What happened that morning? Let us start to penetrate into it. Buddha came, sat, and started looking at the flower. He would not look at the people; the flower became the wall. That's what Bodhidharma did. He would look at the wall, he would not look at the people -- he would not waste his look. The flower became the wall and the crowd disappeared. Buddha looked and looked at the flower. What was he doing? When Buddha looks at anything, the quality of his consciousness is transferred. And a flower is one of the most receptive things in the world. Hence, Hindus and Buddhists go with flowers to put at their master's feet or in the temple, because a flower can carry something of your consciousness.

A flower is a very receptive thing, and if you are aware of the new research in the West, you will understand it. Now they say plants are more sensitive than you, than man. A flower is the heart of the plant; the whole being comes into it. Much research is going on in Soviet Russia, in the USA, in England, about the sensitivity of plants, and something wonderful has been discovered.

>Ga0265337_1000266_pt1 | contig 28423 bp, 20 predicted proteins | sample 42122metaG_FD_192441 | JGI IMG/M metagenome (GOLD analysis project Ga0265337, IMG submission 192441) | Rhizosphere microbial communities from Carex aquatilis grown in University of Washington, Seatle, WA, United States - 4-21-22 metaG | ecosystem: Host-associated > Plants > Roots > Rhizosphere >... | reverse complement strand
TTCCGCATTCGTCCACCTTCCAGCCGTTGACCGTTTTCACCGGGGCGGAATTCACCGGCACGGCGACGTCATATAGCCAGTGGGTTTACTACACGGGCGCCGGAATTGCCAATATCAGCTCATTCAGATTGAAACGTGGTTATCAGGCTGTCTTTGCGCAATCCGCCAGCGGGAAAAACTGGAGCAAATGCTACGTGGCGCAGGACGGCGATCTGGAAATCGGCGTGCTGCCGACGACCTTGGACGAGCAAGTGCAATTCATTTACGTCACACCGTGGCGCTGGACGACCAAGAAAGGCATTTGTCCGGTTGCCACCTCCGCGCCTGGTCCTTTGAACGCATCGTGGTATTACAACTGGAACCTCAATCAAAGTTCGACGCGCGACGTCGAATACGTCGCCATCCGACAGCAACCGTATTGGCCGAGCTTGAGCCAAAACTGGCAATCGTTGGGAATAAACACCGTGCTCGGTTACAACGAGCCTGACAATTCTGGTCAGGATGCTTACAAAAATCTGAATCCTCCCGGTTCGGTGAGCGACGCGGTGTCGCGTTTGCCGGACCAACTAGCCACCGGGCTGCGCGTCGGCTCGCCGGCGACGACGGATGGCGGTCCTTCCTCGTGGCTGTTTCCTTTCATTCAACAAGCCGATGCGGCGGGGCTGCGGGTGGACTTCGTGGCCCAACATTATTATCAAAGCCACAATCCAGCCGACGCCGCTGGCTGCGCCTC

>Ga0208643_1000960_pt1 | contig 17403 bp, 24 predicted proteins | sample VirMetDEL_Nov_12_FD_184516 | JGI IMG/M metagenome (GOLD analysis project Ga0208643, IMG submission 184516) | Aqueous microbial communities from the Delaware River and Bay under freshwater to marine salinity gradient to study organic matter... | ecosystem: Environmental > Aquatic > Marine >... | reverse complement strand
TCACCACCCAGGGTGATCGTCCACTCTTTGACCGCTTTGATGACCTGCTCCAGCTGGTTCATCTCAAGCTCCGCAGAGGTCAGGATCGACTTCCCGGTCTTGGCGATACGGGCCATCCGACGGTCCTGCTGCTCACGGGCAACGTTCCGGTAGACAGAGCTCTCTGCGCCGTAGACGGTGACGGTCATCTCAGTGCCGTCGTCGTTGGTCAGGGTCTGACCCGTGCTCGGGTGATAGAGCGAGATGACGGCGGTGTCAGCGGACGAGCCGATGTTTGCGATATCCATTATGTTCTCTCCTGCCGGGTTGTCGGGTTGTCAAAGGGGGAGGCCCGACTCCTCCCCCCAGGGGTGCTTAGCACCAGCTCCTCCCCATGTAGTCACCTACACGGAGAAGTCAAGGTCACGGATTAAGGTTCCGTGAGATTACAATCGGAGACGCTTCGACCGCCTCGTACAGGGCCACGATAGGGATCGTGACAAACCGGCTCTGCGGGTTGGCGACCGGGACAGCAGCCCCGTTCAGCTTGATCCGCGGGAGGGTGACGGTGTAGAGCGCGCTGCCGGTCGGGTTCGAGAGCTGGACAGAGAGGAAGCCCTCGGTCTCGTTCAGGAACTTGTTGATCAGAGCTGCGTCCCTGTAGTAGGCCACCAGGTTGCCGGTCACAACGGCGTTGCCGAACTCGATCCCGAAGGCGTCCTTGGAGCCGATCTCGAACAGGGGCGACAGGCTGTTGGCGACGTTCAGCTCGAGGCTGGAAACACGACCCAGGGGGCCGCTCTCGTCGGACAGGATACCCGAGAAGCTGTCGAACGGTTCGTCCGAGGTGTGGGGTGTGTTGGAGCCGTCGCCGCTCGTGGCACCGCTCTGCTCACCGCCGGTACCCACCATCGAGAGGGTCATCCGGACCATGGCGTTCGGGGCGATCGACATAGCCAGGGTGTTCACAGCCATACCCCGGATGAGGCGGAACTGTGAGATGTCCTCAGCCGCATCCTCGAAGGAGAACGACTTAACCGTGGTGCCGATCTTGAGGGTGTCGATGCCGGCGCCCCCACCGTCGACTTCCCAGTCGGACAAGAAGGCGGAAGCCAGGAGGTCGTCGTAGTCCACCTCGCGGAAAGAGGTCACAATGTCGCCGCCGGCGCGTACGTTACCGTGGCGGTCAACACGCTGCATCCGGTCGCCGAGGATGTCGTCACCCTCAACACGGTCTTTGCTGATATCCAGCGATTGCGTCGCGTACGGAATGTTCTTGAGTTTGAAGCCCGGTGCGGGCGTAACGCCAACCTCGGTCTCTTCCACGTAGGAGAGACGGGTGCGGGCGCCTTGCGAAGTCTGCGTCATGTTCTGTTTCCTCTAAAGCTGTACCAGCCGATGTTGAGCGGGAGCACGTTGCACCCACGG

One man, a scientist, was working on plants -- how they feel, whether they feel anything or not, whether they have emotions or not. He was sitting with a plant with electrodes fixed to it to detect any movement in its inner being, any sensation, any emotions. He thought, "If I cut this plant, if I tear down a branch or cut it from the earth, what will happen?" Suddenly, the needle making the graph jumped. He had not done anything, he had just had a thought: "If I cut this plant...." The plant became afraid of death and the needle jumped, recording that the plant was trembling. Even the scientist became scared because he had not done anything -- just a thought and the plant received it. Plants are telepathic.